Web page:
How to profit from an empty nest

March 29th, 2011 John Evans

Empty nesters have the ability to save significantly once their children are grown and leave the home.

However, a Nov. 2010 study by the Center for Retirement Research at Boston College revealed that once children become independent, parents decide to “give themselves a break” from saving and spend about $2,000 more a year per person on average than when the kids are at home.

With retirement on the horizon, this can turn into a costly mistake. We’ve put together some simple tactics that can help you turn your empty nest into a nest egg.

  • Consider downsizing – When your kids leave the house you’ll probably find that you have much more room than you actually need. Maintaining and cleaning a large home can also become more difficult as you age. It can be a smart financial move to downsize your home. If you sell the house and use the profit to buy a smaller and less expensive home, you can use the leftover money to bolster your retirement or help pay down debt.
  • Save on insurance – If your children go to college without a car, your auto insurer is likely to give you a substantial discount or re-rate your policy to acknowledge that your highest-risk driver won’t be using the vehicle for most of the year. Also, you may want to check into your homeowner’s policy. If your child elects to live on campus, your homeowner’s insurance will often cover their belongings.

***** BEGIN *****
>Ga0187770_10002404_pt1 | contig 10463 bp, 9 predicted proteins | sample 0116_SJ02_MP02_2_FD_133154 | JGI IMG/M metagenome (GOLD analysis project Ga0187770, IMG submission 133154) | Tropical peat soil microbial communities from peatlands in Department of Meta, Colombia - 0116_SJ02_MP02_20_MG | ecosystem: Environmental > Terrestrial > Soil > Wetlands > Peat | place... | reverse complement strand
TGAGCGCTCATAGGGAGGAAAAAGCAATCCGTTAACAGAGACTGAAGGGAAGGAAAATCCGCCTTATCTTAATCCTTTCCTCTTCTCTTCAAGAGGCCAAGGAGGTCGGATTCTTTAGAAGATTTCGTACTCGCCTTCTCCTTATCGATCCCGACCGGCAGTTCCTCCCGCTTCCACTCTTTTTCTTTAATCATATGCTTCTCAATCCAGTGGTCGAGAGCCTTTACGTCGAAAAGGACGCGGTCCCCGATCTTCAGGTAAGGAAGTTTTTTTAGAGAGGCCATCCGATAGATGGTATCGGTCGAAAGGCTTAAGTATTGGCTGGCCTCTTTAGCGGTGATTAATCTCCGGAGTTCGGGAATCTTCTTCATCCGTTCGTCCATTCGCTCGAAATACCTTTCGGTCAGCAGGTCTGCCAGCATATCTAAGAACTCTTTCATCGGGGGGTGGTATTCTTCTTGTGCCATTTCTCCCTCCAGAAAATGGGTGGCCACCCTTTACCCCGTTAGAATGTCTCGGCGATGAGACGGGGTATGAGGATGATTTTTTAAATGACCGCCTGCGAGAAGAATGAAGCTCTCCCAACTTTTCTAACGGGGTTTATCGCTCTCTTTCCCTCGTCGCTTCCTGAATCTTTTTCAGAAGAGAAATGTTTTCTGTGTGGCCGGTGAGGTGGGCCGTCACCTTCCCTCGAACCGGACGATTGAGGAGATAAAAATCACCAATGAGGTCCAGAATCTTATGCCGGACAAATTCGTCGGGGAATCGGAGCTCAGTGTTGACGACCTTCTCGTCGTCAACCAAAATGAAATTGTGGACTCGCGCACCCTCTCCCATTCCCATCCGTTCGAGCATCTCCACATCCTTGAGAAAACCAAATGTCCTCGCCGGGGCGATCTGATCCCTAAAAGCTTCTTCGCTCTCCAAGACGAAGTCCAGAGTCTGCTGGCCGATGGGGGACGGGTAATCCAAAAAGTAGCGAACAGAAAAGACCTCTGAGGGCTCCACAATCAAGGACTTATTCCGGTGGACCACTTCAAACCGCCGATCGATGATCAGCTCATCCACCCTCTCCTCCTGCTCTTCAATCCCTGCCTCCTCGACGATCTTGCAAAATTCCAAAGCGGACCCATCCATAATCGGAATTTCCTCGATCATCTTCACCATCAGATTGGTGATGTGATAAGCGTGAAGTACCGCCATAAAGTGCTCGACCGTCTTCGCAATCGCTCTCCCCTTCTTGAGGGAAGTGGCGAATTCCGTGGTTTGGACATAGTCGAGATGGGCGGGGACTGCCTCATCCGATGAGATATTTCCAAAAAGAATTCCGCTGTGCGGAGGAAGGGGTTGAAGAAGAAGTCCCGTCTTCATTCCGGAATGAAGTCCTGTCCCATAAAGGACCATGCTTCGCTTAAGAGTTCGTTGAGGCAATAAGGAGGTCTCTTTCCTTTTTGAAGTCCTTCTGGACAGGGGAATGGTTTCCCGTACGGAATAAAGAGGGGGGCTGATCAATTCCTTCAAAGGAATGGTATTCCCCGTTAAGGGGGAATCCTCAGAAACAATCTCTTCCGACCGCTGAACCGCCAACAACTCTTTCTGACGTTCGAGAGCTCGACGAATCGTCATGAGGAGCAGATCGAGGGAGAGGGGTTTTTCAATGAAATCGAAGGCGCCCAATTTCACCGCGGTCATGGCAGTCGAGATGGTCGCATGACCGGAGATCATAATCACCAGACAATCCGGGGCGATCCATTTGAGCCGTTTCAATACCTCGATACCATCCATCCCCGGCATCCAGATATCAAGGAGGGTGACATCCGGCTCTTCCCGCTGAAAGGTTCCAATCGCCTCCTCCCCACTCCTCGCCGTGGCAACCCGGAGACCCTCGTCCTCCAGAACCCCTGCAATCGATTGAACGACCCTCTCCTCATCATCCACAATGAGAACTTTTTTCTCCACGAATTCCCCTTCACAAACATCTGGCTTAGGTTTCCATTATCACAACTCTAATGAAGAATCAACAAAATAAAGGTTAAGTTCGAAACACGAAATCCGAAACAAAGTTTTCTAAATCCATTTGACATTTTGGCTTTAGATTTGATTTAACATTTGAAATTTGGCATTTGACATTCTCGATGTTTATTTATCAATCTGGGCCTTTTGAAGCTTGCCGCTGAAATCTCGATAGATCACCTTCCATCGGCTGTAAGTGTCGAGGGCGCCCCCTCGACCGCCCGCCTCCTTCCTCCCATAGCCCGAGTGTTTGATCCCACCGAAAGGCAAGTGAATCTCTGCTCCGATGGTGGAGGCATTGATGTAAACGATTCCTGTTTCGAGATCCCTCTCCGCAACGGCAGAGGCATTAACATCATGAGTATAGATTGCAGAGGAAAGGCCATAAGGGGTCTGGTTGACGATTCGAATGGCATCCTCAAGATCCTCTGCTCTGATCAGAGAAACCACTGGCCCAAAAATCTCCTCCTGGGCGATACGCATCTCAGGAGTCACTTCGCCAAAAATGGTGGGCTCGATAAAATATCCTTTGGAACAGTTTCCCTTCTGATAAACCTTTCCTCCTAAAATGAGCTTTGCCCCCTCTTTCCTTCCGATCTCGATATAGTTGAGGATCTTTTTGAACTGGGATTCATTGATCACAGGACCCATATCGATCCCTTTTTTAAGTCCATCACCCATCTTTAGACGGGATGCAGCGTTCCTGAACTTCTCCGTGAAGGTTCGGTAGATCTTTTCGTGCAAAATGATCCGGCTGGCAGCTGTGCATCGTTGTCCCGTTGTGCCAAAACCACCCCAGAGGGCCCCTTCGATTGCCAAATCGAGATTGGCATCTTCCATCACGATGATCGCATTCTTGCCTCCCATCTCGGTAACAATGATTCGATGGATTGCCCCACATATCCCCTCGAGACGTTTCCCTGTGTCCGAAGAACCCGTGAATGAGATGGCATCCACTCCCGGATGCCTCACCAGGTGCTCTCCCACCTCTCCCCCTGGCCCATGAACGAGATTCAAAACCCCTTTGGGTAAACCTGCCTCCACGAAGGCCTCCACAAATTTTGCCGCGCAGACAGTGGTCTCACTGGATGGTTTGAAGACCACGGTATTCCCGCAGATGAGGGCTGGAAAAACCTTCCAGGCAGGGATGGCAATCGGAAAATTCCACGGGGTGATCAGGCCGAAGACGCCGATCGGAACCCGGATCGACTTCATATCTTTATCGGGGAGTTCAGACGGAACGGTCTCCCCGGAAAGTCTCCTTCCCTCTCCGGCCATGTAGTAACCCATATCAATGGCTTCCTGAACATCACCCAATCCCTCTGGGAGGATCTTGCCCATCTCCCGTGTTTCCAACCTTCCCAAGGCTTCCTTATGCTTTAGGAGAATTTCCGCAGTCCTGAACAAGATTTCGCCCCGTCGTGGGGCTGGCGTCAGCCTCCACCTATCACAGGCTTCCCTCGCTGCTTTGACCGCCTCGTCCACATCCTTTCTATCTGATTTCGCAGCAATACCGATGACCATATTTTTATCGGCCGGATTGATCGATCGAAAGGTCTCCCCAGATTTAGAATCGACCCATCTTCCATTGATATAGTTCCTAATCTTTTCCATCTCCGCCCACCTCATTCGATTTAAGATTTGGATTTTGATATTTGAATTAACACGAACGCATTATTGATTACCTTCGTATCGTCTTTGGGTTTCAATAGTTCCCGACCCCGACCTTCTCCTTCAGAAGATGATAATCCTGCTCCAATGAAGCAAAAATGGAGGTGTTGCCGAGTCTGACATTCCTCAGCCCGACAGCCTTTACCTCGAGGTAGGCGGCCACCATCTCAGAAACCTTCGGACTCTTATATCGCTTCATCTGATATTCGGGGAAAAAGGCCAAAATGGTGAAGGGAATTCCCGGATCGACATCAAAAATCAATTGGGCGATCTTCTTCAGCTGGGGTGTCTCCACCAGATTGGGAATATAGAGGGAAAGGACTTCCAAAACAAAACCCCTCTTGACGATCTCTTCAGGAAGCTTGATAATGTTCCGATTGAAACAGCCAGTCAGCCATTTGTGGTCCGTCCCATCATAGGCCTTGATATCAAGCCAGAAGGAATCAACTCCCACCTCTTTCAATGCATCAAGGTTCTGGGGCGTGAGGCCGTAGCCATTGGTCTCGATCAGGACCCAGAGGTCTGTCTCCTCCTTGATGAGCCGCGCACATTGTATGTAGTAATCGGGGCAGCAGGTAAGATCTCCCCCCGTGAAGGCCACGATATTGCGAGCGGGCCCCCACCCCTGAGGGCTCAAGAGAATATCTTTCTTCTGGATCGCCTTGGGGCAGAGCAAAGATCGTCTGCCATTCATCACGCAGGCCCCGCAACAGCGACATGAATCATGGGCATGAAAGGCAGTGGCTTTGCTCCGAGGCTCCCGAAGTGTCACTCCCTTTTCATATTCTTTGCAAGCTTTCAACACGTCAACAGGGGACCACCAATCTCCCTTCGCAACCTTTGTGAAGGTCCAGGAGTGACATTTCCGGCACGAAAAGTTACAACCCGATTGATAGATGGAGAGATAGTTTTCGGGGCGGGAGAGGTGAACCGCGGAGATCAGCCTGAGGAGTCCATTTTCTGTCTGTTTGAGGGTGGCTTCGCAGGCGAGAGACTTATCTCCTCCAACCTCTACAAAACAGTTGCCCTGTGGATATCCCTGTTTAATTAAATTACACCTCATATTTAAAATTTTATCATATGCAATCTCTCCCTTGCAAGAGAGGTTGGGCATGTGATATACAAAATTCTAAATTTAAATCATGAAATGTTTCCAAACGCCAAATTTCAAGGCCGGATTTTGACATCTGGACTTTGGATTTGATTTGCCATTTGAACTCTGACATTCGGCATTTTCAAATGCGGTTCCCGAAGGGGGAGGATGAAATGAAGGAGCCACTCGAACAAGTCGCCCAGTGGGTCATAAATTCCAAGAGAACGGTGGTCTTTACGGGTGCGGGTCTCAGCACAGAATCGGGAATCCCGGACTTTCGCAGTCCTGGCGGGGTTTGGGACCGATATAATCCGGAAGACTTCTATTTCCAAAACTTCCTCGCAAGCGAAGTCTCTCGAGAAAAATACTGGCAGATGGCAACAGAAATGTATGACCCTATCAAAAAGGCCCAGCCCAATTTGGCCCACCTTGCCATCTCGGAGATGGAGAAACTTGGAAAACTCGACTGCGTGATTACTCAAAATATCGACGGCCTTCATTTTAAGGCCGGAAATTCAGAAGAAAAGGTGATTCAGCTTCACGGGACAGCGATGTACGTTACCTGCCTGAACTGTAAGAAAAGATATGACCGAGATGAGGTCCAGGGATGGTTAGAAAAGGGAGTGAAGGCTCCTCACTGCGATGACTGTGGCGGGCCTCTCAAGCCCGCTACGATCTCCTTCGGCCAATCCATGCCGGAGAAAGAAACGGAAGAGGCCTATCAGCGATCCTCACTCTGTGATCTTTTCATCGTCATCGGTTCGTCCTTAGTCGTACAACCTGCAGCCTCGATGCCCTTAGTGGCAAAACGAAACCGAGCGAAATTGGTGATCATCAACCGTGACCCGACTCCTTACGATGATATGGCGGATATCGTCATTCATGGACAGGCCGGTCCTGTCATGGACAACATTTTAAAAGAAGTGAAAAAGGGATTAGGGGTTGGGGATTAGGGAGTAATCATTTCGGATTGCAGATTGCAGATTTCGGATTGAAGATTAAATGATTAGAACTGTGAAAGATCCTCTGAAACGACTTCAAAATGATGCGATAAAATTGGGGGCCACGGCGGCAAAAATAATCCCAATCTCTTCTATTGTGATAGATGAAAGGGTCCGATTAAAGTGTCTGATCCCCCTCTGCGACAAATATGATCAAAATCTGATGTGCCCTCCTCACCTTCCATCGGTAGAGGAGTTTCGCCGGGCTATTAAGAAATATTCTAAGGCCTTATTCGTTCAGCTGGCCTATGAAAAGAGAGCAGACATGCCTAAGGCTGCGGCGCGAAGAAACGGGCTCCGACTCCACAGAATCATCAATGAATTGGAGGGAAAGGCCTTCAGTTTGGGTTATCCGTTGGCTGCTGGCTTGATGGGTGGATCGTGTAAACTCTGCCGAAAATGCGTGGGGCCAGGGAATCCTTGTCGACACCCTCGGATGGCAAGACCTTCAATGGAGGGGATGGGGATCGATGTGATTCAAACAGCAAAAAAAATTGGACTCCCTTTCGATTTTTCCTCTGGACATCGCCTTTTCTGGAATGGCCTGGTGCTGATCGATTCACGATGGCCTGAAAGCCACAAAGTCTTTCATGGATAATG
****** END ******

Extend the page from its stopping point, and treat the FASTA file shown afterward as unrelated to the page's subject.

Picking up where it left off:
• Don’t break your savings habit – Chances are you’ve been saving for your child’s college education since they were born. When your child graduates there’s no reason to stop saving. Take the amount you were saving and move it into a 401(k) or IRA instead.
  • Be cautious when it comes to credit – Once you are retired it can put a huge strain on your finances if you have to use your fixed income to pay off loans or credit card loans. Strive to become a debt-free retiree. A good rule to live by is: If you can’t pay it off, you shouldn’t charge it. That way you can avoid going into debt and continue to save for your retirement years.
  • Profit from small savings opportunities – Analyze your monthly expenditures and find ways to save … even if it’s just a little bit. After all, small savings can add up quickly. If you’re carrying an extra phone line, consider removing the service. Cut down your grocery costs by learning how to cook for two people again. Re-evaluate your Internet, cable and phone provider – there may be savings if you switch to a different service. Take control of your utility bills – if you’re not using all the rooms in your house, there’s no reason to pay to heat them.

As you find more ways to profit from your empty nest, don’t be tempted to spend all your savings. Earmark the extra funds and allocate them towards your retirement. It will make a significant difference!

The opinions voiced in this material are for general information only and are not intended to provide specific advice or recommendations for any individual. To determine which investment(s) may be appropriate to you, consult your financial advisor prior to investing.
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John Evans

About the author

John Evans is Investment Services Manager at MidWestOne Bank. He specializes in investments and retirement planning.

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